Grace and peace to you!
This week we entered into Lent, the 40 days, not counting Sundays, when we think about Jesus’ journey to the cross. Our Lent worship resource for this year reminds us that, “Confession is a central practice in the season of Lent. Confession is telling the truth. We confess what we have done, what we believe, what we feel, and what we fear. We confess our need for restoration. True confession is a deep dive, sometimes into truths we haven’t yet expressed or have a hard time bringing to the surface.”
This description of confession is so helpful. At times we so quickly move to thinking confession is just about naming the bad things, the sin, in our lives. And while it certainly includes that it is so much more. Confession, as it is described above, reminds us it’s about being honest about all that is happening within us. It’s about honestly naming our feelings and fears, our hopes and our dreams, the struggles and the truth of who we really are. It’s about uncovering all the things that when hidden within us and kept to ourselves sap life and energy from us. When we keep so much of who we are buried within it works on us and keeps us from living in the freedom of who we are and who God created us to be.
Psalm 32 speaks to the confession of sin but I believe the freedom and blessing it speaks of applies to any confession we make.
1 Blessed is the one whose transgressions are forgiven, whose sins are covered.
2 Blessed is the one whose sin the Lord does not count against them and in whose spirit is no deceit.
3 When I kept silent, my bones wasted away through my groaning all day long.
4 For day and night your hand was heavy on me; my strength was sapped
as in the heat of summer.
5 Then I acknowledged my sin to you and did not cover up my iniquity.
I said, “I will confess my transgressions to the Lord.”
And you forgave the guilt of my sin.
Too many things we carry within and keep to ourselves to the detriment of our health and the wellbeing of our soul. God invites us into relationships of trust where we can acknowledge and confess to him and to each other our truth. When confessed and named, our truth whatever it is, can be addressed in whatever way it needs to be so we can live in the new freedom of God’s love and grace.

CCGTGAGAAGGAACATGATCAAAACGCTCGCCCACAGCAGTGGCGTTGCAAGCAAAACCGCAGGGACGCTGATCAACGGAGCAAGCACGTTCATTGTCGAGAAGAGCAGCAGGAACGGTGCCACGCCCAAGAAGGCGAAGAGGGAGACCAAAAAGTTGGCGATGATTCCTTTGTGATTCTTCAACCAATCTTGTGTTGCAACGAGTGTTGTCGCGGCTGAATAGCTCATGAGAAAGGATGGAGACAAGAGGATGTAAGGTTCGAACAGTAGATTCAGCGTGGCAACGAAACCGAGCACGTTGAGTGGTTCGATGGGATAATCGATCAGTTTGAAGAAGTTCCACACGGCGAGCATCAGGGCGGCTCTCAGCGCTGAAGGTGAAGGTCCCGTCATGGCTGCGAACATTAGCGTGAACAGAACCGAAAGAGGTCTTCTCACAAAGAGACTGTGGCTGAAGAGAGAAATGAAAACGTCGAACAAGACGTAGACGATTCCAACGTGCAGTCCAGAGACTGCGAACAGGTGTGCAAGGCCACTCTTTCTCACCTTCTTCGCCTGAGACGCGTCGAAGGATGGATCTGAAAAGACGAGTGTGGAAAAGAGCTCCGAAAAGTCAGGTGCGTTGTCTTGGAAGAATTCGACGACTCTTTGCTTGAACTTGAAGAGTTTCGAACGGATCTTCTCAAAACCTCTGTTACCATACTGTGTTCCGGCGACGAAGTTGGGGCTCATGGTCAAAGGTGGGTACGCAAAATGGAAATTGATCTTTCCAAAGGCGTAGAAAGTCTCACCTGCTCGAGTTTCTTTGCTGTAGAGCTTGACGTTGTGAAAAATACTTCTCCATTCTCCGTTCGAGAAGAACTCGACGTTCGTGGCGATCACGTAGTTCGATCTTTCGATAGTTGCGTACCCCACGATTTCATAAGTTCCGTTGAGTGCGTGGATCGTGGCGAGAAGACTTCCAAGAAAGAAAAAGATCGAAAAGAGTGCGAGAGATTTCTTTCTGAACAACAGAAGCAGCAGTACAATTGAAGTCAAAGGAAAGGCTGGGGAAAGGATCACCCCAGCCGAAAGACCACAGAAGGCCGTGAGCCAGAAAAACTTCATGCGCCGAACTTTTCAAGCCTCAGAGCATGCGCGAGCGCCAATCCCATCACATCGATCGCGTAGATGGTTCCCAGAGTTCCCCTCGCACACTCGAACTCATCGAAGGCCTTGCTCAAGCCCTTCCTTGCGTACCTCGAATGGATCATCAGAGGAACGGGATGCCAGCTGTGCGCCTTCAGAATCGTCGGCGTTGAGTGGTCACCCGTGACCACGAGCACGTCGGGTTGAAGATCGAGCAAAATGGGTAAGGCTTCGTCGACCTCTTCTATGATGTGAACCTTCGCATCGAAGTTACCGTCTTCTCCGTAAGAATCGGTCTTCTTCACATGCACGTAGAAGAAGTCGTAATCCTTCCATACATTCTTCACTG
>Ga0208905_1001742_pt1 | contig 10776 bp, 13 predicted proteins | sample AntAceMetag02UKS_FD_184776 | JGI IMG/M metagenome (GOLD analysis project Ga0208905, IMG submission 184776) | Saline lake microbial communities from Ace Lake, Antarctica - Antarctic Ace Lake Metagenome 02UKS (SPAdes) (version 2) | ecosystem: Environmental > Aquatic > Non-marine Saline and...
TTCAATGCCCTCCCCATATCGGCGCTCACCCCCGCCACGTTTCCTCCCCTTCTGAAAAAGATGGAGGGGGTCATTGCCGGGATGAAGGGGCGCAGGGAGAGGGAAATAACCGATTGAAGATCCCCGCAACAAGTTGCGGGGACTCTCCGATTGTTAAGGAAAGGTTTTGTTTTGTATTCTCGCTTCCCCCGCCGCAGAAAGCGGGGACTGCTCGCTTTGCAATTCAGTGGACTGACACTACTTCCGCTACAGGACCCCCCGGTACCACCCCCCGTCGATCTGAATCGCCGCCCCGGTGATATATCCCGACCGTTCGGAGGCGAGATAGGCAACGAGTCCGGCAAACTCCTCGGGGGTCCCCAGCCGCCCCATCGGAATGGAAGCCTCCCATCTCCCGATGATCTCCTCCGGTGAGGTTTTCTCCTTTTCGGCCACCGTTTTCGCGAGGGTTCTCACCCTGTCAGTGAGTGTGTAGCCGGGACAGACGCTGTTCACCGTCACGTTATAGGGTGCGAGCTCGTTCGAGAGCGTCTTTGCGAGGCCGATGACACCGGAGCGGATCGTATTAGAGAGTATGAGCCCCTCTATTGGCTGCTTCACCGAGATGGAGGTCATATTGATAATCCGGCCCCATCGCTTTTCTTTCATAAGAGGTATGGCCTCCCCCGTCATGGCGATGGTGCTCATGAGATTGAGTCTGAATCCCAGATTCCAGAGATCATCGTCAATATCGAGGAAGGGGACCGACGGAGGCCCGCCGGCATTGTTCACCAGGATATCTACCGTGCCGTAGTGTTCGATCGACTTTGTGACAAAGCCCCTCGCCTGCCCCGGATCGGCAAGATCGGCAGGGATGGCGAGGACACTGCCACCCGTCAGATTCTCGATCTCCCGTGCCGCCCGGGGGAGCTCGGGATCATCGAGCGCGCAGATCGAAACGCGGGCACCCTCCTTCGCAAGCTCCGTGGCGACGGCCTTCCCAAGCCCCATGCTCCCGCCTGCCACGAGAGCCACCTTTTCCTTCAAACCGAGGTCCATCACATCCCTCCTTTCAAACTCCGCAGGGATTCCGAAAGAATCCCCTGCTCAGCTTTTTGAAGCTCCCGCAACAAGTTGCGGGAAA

Truly confession, in all its forms, is good for the soul!
Fasting is another central practice of Lent. Do you want to fast this Lent? Consider the words of Pope Francis and the prophet Isaiah.
In the words of Pope Francis:
• Fast from hurting words and say kind words.
• Fast from sadness and be filled with gratitude.
• Fast from anger and be filled with patience.
• Fast from pessimism and be filled with hope.
• Fast from worries and have trust in God.
• Fast from complaints and contemplate simplicity.
• Fast from pressures and be prayerful.
• Fast from bitterness and fill your hearts with joy.
• Fast from selfishness and be compassionate to others.
• Fast from grudges and be reconciled.
• Fast from words and be silent so you can listen.
In the words of the prophet Isaiah:
Is not this the fast that I choose:
to loose the bonds of injustice, to undo the thongs of the yoke, to let the oppressed go free,
and to break every yoke?
7 Is it not to share your bread with the hungry, and bring the homeless poor into your house;
when you see the naked, to cover them, and not to hide yourself from your own kin?
8 Then your light shall break forth like the dawn, and your healing shall spring up quickly;
Blessings to you on your journey with Jesus through Lent!
Pastor Ray and Pastor Tanya